The Chinese economy grew by stunning 10.7 per cent in the fourth quarter of 2009, which may see it replacing Japan as the second largest economy in the world.
Bolstered by massive stimulus measures and improving domestic output, China clocked an economic growth rate of 8.7 per cent in 2009, even as many developed nations are still grappling with recession blues.
The National Bureau of Statistics of China on Thursday said the national economy grew 10.7 per cent in the December quarter, much higher than 2009 third quarter expansion of 9.1 per cent.
"The gross domestic product (GDP) for the year 2009 was 33,535.3 billion yuan (about $4.91 trillion), up by 8.7 per cent at comparable prices...," National Bureau of Statistics' Commissioner Ma Jiantang said in a statement.
Bogged down by the financial meltdown, Japan has seen sluggish growth in recent quarters.
World Bank has projected that the Japanese economy would shrink 5.4 per cent in 2009, which implies that its GDP would come down to $4.66 trillion.
According to World Bank, China's GDP was $4.33 trillion in 2008 while that of Japan was $4.91 trillion.
"In terms of growth by quarters, it was up 6.2 per cent for the first quarter, 7.9 per cent growth for the second quarter, 9.1 per cent for the third quarter and 10.7 per cent for the last quarter (of 2009)," the statement noted.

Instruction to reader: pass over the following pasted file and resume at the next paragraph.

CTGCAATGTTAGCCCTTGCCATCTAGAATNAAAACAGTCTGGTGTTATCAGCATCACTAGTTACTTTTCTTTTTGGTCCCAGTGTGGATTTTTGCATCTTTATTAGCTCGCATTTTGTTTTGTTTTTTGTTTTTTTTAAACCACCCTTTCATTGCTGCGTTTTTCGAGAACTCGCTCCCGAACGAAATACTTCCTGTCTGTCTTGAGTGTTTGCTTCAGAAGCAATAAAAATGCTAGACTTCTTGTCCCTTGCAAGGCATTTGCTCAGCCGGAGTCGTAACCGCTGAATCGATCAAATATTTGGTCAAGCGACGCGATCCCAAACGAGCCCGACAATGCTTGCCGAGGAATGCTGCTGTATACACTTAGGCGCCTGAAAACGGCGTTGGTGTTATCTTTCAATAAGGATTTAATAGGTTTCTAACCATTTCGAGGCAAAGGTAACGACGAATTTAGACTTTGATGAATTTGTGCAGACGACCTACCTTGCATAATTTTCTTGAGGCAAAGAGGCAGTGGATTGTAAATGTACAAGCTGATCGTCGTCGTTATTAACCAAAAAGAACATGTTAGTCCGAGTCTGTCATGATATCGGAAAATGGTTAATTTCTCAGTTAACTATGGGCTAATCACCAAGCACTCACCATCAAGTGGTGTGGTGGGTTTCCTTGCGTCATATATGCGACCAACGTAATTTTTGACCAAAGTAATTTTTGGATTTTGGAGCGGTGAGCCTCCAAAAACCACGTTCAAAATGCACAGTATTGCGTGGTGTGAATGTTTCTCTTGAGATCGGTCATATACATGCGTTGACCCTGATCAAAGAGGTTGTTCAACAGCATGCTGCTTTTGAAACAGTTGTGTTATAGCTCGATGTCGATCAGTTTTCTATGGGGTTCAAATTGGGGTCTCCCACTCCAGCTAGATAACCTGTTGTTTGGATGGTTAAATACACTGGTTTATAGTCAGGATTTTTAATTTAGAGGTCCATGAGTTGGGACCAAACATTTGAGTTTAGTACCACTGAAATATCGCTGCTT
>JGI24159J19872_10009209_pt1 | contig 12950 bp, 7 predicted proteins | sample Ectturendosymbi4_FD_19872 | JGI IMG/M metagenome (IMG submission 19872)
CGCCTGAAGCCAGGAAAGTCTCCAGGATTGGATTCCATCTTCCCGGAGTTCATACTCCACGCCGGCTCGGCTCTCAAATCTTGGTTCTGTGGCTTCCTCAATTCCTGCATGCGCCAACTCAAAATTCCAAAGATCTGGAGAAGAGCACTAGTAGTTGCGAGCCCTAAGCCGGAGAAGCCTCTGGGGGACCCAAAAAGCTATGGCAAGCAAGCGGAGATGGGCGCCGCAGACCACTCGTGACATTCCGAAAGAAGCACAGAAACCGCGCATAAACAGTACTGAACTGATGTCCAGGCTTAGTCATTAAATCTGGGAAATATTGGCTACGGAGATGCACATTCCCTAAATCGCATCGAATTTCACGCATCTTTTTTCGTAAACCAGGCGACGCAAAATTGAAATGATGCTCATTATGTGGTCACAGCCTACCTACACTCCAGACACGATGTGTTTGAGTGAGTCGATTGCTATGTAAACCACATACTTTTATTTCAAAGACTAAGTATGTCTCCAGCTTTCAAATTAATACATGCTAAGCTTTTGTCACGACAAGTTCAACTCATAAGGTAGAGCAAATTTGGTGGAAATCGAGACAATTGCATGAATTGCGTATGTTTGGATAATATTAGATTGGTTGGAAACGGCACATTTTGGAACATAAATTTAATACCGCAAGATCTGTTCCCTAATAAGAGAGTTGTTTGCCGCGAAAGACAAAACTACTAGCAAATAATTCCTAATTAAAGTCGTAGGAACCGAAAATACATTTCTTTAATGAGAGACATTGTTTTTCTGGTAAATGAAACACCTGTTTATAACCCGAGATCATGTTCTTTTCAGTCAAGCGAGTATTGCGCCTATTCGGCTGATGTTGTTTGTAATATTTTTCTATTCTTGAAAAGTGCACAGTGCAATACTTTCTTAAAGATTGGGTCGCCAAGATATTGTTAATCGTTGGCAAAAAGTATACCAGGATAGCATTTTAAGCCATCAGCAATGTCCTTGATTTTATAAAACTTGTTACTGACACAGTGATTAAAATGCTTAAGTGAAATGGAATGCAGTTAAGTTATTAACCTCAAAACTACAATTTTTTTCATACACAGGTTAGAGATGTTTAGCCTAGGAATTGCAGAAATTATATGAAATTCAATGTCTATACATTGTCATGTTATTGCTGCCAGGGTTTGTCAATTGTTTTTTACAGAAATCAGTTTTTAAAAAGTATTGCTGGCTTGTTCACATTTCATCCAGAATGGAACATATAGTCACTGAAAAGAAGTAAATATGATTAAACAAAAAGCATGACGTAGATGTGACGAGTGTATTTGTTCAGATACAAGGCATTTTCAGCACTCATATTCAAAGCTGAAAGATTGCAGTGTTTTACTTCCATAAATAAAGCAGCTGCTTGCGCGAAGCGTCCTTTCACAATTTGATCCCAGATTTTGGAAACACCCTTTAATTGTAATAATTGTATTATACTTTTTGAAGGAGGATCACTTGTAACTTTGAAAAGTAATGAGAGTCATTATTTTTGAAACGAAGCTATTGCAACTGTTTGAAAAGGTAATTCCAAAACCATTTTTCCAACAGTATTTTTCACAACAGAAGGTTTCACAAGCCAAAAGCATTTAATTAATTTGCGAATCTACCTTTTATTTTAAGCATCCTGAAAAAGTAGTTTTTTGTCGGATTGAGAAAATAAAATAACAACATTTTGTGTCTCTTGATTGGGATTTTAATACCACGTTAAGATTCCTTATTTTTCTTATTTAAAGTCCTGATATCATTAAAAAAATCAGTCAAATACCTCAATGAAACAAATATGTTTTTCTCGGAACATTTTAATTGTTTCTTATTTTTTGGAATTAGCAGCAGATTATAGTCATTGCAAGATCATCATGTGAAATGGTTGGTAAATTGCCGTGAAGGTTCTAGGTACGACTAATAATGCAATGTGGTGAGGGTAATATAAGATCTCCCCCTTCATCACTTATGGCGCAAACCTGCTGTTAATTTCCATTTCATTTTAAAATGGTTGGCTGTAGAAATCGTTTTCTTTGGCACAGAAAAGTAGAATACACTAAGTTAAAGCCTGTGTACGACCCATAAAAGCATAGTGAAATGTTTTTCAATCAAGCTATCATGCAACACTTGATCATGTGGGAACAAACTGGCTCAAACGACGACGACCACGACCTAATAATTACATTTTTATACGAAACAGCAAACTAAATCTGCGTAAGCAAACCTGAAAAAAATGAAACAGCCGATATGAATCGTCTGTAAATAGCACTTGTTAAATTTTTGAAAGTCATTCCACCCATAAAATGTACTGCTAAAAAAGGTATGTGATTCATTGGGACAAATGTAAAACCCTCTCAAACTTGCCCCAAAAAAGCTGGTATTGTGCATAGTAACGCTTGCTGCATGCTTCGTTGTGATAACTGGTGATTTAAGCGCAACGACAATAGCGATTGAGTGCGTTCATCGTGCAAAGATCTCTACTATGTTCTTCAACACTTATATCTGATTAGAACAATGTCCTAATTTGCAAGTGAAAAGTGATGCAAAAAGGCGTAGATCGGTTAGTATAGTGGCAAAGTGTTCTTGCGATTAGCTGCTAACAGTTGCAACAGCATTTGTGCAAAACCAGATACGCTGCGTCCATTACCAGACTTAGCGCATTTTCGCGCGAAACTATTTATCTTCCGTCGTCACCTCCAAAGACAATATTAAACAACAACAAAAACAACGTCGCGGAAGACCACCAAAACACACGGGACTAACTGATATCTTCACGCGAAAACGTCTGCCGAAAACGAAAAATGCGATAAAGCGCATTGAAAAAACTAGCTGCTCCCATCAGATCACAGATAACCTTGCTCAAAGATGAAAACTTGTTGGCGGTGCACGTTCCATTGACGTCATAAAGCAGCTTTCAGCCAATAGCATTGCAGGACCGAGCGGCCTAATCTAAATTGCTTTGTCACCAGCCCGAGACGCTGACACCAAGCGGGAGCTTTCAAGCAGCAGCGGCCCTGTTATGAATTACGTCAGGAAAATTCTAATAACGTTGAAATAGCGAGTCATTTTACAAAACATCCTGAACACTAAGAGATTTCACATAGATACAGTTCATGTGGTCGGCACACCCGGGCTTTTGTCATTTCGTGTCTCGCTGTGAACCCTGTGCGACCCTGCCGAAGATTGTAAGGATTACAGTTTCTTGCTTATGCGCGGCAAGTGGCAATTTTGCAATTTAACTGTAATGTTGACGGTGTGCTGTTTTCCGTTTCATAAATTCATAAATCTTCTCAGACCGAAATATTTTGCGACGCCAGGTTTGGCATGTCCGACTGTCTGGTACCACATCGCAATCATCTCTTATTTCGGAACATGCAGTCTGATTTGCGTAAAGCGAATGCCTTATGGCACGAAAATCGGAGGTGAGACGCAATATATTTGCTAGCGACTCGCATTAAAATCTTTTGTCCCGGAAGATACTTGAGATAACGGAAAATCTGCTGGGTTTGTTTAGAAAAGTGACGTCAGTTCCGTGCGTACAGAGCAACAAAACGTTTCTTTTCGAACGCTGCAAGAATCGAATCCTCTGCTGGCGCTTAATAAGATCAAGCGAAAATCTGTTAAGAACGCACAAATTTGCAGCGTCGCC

China, one of the fastest growing economies, had resorted to proactive fiscal policy and relatively eased monetary steps to keep the growth momentum.
However, the latest economic figures have also raised concerns that China may tighten the money supply in the coming months to avert the economy from overheating.
Earlier this month, the Chinese central bank raised the cash reserve requirements of its banks by 50 basis points.
The World Bank has forecast global economy to expand 2.7 per cent 2010 while it expects Chinese GDP to grow as much as nine per cent this year. Recently, the International Monetary Fund said that world economy is recovering than expected and is anticipated to climb over three per cent in 2010.